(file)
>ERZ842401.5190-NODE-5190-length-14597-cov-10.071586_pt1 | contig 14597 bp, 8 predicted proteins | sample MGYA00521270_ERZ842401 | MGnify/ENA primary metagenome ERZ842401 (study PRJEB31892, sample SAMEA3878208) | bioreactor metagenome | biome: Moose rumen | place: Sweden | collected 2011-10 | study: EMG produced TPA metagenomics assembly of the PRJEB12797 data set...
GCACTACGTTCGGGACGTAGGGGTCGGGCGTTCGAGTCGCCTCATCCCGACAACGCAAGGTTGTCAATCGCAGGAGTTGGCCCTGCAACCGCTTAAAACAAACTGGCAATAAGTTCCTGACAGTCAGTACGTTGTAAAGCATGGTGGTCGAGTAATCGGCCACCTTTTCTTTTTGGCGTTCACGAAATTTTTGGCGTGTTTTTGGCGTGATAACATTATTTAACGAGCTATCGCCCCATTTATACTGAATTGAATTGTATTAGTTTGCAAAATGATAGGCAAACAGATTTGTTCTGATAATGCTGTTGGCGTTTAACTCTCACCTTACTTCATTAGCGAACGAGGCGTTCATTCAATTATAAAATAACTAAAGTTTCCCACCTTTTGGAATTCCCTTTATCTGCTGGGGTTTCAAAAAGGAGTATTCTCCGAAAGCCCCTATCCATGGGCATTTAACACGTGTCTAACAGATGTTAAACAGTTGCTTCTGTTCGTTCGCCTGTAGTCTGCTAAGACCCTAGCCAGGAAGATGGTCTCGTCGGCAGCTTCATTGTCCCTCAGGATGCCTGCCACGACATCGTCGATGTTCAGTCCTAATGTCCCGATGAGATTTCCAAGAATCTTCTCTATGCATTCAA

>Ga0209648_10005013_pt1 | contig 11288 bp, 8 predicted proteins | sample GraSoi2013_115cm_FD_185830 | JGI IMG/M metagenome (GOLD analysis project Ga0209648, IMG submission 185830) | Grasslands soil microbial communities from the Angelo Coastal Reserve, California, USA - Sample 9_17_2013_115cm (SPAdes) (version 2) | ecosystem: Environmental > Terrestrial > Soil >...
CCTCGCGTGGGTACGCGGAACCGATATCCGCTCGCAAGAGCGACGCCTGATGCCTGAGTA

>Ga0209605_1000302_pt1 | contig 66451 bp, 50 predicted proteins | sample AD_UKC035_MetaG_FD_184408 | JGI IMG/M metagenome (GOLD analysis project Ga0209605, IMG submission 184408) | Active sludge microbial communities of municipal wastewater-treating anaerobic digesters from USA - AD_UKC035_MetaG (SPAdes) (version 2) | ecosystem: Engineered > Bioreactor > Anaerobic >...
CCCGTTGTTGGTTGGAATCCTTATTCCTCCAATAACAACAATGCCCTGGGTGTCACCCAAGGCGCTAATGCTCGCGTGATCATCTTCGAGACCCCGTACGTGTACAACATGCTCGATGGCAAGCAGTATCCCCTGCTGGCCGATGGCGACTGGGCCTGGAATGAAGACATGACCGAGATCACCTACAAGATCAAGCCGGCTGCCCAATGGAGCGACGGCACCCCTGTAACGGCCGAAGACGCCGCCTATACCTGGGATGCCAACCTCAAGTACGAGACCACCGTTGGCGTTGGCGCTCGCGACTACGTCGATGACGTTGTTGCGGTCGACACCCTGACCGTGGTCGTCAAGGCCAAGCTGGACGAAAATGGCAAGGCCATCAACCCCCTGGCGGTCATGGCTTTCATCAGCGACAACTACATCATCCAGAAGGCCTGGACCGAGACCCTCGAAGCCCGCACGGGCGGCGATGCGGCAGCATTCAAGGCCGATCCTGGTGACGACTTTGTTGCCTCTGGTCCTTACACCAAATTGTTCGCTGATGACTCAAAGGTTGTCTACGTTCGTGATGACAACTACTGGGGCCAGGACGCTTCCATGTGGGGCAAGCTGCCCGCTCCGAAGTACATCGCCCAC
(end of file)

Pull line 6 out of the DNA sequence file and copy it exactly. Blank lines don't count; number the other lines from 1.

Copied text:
CCCGTTGTTGGTTGGAATCCTTATTCCTCCAATAACAACAATGCCCTGGGTGTCACCCAAGGCGCTAATGCTCGCGTGATCATCTTCGAGACCCCGTACGTGTACAACATGCTCGATGGCAAGCAGTATCCCCTGCTGGCCGATGGCGACTGGGCCTGGAATGAAGACATGACCGAGATCACCTACAAGATCAAGCCGGCTGCCCAATGGAGCGACGGCACCCCTGTAACGGCCGAAGACGCCGCCTATACCTGGGATGCCAACCTCAAGTACGAGACCACCGTTGGCGTTGGCGCTCGCGACTACGTCGATGACGTTGTTGCGGTCGACACCCTGACCGTGGTCGTCAAGGCCAAGCTGGACGAAAATGGCAAGGCCATCAACCCCCTGGCGGTCATGGCTTTCATCAGCGACAACTACATCATCCAGAAGGCCTGGACCGAGACCCTCGAAGCCCGCACGGGCGGCGATGCGGCAGCATTCAAGGCCGATCCTGGTGACGACTTTGTTGCCTCTGGTCCTTACACCAAATTGTTCGCTGATGACTCAAAGGTTGTCTACGTTCGTGATGACAACTACTGGGGCCAGGACGCTTCCATGTGGGGCAAGCTGCCCGCTCCGAAGTACATCGCCCAC